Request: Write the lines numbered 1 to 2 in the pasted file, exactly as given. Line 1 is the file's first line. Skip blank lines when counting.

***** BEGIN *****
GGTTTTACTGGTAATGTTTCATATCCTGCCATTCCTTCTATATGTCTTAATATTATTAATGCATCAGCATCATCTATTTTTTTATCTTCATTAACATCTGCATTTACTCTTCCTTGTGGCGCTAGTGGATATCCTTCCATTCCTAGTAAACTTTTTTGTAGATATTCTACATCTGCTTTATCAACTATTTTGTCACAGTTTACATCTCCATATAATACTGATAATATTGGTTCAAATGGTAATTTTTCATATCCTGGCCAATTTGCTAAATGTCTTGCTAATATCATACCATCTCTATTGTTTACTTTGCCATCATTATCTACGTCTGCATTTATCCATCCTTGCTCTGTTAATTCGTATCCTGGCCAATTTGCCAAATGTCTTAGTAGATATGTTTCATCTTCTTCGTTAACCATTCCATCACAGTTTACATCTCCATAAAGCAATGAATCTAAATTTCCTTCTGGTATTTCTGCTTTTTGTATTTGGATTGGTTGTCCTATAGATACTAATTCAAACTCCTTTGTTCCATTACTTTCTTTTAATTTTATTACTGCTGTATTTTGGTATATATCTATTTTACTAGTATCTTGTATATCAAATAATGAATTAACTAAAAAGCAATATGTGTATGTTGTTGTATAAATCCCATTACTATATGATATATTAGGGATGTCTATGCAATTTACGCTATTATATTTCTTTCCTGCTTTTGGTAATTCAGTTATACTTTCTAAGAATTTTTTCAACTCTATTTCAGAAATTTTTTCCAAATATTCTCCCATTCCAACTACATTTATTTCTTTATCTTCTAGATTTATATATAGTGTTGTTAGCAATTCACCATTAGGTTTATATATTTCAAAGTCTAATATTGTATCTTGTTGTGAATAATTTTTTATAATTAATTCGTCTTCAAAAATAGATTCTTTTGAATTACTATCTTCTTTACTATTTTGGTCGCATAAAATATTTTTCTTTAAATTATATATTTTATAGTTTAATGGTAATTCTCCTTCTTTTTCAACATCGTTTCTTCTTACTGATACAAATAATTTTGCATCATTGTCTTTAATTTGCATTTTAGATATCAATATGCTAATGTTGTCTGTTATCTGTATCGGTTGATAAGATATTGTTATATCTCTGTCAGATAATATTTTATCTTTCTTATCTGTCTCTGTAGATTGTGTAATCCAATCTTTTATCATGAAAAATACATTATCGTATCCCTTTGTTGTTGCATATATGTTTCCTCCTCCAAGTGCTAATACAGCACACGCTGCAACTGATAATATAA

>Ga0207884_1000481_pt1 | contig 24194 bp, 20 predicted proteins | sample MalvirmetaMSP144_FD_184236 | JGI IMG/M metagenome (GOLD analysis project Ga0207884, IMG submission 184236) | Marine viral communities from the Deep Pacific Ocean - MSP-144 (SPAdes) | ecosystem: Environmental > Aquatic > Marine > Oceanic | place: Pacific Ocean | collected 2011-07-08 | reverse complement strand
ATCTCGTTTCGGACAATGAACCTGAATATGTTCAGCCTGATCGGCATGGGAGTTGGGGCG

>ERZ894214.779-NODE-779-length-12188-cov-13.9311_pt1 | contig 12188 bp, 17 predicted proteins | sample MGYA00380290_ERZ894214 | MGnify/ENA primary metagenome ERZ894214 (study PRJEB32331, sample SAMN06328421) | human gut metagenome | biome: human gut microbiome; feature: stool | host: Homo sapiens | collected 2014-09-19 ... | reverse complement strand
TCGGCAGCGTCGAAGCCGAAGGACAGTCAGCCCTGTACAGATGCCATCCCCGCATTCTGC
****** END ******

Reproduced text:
GGTTTTACTGGTAATGTTTCATATCCTGCCATTCCTTCTATATGTCTTAATATTATTAATGCATCAGCATCATCTATTTTTTTATCTTCATTAACATCTGCATTTACTCTTCCTTGTGGCGCTAGTGGATATCCTTCCATTCCTAGTAAACTTTTTTGTAGATATTCTACATCTGCTTTATCAACTATTTTGTCACAGTTTACATCTCCATATAATACTGATAATATTGGTTCAAATGGTAATTTTTCATATCCTGGCCAATTTGCTAAATGTCTTGCTAATATCATACCATCTCTATTGTTTACTTTGCCATCATTATCTACGTCTGCATTTATCCATCCTTGCTCTGTTAATTCGTATCCTGGCCAATTTGCCAAATGTCTTAGTAGATATGTTTCATCTTCTTCGTTAACCATTCCATCACAGTTTACATCTCCATAAAGCAATGAATCTAAATTTCCTTCTGGTATTTCTGCTTTTTGTATTTGGATTGGTTGTCCTATAGATACTAATTCAAACTCCTTTGTTCCATTACTTTCTTTTAATTTTATTACTGCTGTATTTTGGTATATATCTATTTTACTAGTATCTTGTATATCAAATAATGAATTAACTAAAAAGCAATATGTGTATGTTGTTGTATAAATCCCATTACTATATGATATATTAGGGATGTCTATGCAATTTACGCTATTATATTTCTTTCCTGCTTTTGGTAATTCAGTTATACTTTCTAAGAATTTTTTCAACTCTATTTCAGAAATTTTTTCCAAATATTCTCCCATTCCAACTACATTTATTTCTTTATCTTCTAGATTTATATATAGTGTTGTTAGCAATTCACCATTAGGTTTATATATTTCAAAGTCTAATATTGTATCTTGTTGTGAATAATTTTTTATAATTAATTCGTCTTCAAAAATAGATTCTTTTGAATTACTATCTTCTTTACTATTTTGGTCGCATAAAATATTTTTCTTTAAATTATATATTTTATAGTTTAATGGTAATTCTCCTTCTTTTTCAACATCGTTTCTTCTTACTGATACAAATAATTTTGCATCATTGTCTTTAATTTGCATTTTAGATATCAATATGCTAATGTTGTCTGTTATCTGTATCGGTTGATAAGATATTGTTATATCTCTGTCAGATAATATTTTATCTTTCTTATCTGTCTCTGTAGATTGTGTAATCCAATCTTTTATCATGAAAAATACATTATCGTATCCCTTTGTTGTTGCATATATGTTTCCTCCTCCAAGTGCTAATACAGCACACGCTGCAACTGATAATATAA

>Ga0207884_1000481_pt1 | contig 24194 bp, 20 predicted proteins | sample MalvirmetaMSP144_FD_184236 | JGI IMG/M metagenome (GOLD analysis project Ga0207884, IMG submission 184236) | Marine viral communities from the Deep Pacific Ocean - MSP-144 (SPAdes) | ecosystem: Environmental > Aquatic > Marine > Oceanic | place: Pacific Ocean | collected 2011-07-08 | reverse complement strand